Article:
If you're in the habit of kissing the clock at 11:11, you should know that Eleven Eleven, the literary journal produced by the graduate program of the California College of the Arts, is releasing its eleventh issue this Friday, 11/11/11. To celebrate, Faculty Editor Hugh Behm-Steinberg, who has had the helm since late 2007, has invited one contributor from each issue to read at the release, and one staff member from each respective issue to introduce them.
Started in 2004, Eleven Eleven is a class where the students are the staff. They produce two issues per year: an online issue in the winter and a print issue in the summer. The print edition is notorious for its square dimensions and is a pleasure to hold; it is produced in runs of about 1,000, and then distributed internationally by Small Press Distribution. With a dedication to publishing oft-neglected forms of writing such as translations, plays, recovery projects and genre writing, in addition to emerging and local writers, Eleven Eleven is not just a literary journal, but also, and primarily, a bastion of engaged, reciprocal, and forward-thinking culture.
I recently sat down with Behm-Steinberg to talk about the journal and the release party for Issue 11. He is calm, enthusiastic, and erudite; we spoke for nearly an hour and a half and pretty much everything he said is worth repeating. Below is an excerpt from our conversation.
Talk to me about your editorial policy. Is it very specifically defined?
Sure, absolutely. Eleven Eleven has a kind of sweet spot, in that roughly 50% of the writers that we publish are emerging writers -- the writers have between chapbooks and one to two books published, about 25% less-published writers, and 25% more-published writers. So that's one boundary of sort of an editorial focus. Then there's diversity issues that help shape the magazine. For example, one of the rules that we set down was at least half of the writers have to be women. And, at least 20% have to be writers of color. We do a lot of solicitation, so roughly 75% of the magazine was solicited; 25% comes through the slush pile.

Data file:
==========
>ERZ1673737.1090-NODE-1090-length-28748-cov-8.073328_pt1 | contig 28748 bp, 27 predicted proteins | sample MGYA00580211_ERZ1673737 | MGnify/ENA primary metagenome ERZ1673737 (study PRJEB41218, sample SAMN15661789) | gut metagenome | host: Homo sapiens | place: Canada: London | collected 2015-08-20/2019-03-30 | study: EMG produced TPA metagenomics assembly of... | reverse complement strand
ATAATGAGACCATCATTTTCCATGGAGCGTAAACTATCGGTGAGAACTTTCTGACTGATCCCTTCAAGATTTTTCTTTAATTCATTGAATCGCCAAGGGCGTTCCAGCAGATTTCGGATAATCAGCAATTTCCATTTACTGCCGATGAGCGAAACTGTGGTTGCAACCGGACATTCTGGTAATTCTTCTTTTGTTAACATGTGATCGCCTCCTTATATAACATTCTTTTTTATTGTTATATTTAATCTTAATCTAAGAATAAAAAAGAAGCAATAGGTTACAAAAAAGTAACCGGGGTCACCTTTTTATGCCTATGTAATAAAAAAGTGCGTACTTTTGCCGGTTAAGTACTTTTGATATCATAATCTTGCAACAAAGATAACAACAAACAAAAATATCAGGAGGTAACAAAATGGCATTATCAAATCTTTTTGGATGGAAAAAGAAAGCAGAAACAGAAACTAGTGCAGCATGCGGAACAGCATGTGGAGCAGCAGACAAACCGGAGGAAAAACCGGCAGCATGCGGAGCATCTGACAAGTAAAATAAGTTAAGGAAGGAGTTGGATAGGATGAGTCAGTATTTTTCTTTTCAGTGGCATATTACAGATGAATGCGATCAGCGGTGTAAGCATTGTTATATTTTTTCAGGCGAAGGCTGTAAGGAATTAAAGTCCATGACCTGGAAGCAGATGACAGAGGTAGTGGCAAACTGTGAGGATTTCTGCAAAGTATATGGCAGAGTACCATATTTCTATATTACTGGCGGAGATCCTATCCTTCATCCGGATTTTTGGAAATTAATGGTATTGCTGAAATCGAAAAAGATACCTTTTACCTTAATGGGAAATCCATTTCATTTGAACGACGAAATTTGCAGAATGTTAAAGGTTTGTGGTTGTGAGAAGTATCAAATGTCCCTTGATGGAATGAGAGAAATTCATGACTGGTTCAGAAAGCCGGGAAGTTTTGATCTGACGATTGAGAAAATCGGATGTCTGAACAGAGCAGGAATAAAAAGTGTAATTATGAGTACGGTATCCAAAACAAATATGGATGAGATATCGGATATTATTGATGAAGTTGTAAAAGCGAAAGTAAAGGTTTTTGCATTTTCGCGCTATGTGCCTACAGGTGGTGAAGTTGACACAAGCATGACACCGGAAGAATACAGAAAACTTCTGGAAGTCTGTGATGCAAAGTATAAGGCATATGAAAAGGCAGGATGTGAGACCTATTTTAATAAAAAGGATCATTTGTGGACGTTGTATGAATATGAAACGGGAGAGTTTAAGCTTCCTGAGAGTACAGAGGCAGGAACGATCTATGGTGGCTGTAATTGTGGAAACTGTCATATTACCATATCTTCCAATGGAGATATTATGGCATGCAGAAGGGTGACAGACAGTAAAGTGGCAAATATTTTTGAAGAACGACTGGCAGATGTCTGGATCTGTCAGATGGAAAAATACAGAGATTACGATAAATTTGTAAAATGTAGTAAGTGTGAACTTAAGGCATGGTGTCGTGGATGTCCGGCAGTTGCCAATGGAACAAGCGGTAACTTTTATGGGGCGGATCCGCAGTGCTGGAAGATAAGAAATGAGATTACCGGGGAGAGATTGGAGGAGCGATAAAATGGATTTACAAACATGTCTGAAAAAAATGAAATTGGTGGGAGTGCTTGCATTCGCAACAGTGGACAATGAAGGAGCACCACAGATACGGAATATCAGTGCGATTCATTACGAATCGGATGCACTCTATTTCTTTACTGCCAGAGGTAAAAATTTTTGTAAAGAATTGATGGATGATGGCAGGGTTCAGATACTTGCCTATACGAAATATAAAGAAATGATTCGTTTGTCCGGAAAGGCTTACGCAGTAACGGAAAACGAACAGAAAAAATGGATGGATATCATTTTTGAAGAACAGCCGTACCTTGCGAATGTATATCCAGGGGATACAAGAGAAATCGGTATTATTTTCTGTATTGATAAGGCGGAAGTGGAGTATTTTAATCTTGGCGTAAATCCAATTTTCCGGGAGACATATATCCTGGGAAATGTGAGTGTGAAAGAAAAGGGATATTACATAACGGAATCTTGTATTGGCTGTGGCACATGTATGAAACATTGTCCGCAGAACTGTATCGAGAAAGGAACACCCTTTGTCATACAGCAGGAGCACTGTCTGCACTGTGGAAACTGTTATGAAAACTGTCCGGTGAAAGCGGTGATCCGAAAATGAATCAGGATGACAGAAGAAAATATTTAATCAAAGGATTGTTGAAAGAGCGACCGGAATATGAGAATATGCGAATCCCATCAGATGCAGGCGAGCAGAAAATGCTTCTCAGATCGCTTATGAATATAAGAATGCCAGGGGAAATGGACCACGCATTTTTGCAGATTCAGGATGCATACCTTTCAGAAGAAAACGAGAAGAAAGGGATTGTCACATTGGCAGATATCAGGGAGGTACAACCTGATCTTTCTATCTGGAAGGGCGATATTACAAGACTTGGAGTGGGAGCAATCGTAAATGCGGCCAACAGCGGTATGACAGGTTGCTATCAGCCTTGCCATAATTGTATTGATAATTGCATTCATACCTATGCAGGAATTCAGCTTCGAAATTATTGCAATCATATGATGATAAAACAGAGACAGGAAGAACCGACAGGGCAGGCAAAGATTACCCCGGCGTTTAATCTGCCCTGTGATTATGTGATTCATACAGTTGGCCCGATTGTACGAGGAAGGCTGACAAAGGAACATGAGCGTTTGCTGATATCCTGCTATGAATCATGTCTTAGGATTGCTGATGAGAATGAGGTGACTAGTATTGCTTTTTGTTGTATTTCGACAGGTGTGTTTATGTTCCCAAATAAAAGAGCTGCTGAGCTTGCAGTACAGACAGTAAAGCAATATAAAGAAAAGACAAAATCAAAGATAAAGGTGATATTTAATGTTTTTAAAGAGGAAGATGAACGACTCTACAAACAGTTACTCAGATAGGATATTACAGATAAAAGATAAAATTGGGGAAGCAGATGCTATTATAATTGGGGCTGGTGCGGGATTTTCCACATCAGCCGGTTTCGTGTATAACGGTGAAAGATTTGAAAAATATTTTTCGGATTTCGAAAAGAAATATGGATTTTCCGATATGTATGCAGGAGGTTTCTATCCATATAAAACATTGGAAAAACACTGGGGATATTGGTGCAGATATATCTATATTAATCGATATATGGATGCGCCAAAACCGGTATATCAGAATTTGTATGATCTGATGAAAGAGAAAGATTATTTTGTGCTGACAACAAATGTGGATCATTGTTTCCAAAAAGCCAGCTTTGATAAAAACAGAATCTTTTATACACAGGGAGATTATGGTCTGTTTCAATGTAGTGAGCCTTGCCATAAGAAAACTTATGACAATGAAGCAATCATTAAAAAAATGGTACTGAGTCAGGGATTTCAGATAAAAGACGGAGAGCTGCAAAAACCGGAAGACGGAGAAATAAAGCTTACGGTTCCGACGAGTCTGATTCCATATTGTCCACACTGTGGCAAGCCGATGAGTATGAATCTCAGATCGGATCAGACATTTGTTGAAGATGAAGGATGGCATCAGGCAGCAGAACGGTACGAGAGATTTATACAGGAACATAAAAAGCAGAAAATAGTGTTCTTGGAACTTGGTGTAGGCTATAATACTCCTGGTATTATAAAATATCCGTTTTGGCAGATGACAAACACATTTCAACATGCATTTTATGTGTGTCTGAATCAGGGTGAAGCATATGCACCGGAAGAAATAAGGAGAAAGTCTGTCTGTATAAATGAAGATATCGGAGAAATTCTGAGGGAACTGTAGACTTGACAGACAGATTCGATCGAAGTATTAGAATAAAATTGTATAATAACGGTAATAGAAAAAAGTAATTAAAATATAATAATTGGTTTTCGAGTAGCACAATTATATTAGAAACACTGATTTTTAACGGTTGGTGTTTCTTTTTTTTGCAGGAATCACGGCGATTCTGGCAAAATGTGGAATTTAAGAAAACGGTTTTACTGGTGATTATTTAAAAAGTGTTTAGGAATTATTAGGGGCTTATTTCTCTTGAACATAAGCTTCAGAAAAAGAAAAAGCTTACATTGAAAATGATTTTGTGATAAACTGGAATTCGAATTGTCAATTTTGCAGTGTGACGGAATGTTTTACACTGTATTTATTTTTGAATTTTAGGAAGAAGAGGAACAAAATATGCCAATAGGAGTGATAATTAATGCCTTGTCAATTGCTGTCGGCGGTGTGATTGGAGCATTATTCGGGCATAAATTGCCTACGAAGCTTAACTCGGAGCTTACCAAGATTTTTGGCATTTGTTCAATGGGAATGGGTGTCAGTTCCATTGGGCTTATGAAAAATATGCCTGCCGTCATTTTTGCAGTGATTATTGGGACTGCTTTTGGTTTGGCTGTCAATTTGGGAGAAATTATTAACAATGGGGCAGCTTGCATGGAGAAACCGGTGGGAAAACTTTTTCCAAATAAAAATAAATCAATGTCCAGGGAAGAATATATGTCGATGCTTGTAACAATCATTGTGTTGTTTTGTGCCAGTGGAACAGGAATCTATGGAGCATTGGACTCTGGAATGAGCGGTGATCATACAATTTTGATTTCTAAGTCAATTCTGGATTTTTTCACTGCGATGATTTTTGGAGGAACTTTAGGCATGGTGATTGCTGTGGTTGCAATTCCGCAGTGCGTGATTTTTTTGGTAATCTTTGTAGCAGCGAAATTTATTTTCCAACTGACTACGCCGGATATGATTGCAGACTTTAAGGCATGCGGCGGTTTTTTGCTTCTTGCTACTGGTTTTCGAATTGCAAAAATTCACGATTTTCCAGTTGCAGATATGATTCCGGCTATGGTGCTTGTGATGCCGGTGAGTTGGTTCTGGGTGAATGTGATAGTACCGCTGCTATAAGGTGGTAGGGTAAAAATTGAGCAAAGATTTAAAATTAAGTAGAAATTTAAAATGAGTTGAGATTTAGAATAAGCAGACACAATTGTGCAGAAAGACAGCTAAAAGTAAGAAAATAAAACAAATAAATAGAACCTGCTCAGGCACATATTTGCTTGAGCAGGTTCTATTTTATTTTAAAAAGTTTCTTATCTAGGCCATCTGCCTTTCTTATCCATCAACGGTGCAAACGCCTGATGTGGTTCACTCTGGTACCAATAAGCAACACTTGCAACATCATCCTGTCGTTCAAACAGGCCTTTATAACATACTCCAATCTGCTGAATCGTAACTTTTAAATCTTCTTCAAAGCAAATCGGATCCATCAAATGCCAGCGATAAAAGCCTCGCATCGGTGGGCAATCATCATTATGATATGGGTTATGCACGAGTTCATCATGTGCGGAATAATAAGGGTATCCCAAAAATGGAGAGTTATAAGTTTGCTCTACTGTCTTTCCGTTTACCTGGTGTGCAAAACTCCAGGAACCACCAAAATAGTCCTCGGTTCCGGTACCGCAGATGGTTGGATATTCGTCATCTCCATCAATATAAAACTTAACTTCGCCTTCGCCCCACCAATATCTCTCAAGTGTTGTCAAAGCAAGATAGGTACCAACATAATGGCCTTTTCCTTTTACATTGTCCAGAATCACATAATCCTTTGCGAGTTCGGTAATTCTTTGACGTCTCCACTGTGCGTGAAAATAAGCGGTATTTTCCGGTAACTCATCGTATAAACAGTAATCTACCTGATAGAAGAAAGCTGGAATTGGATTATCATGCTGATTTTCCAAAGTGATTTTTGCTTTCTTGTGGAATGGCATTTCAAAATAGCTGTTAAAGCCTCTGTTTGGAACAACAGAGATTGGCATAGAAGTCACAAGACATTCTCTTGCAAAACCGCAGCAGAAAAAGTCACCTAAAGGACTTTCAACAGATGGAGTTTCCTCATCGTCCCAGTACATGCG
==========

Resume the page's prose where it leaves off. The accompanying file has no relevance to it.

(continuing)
Has that increased over the years?
It's pretty much been that way since I took over, and part of it is just simply a sense of wanting to be the best magazine that we can be, and also a sense of how to shape a magazine. The slush pile is like a junk shop: it's like you wander in there, and there's gonna be some really amazing things you're gonna find, but if you build your entire magazine out of stuff you find in the junk shop, it's going to be a very random-looking magazine, and it's not necessarily going to have people that you've heard of that are going to draw you to the magazine. So, that's one of the reasons why solicitation is important.
Another reason we do solicitation a lot is it's important for the students to meet other writers, especially more established writers. And so having them go out there and approach people that they might be intimidated by and ask them for work allows them to form relationships, connections -- networking that enables them to do more when they graduate.
So you have students blitzkrieg authors at readings?
We encourage them to go to readings, yes, at the beginning of each semester they bring a list of writers they are interested in to class... My ambition with the class is that I hope my students become publishers... So I kind of wear two hats; one hat is of a teacher, and I'm teaching students about the culture of literary publishing, the culture of journals, the ethics of producing a journal, what's out there in terms of marketplace and what are the different choices and modalities of publishing.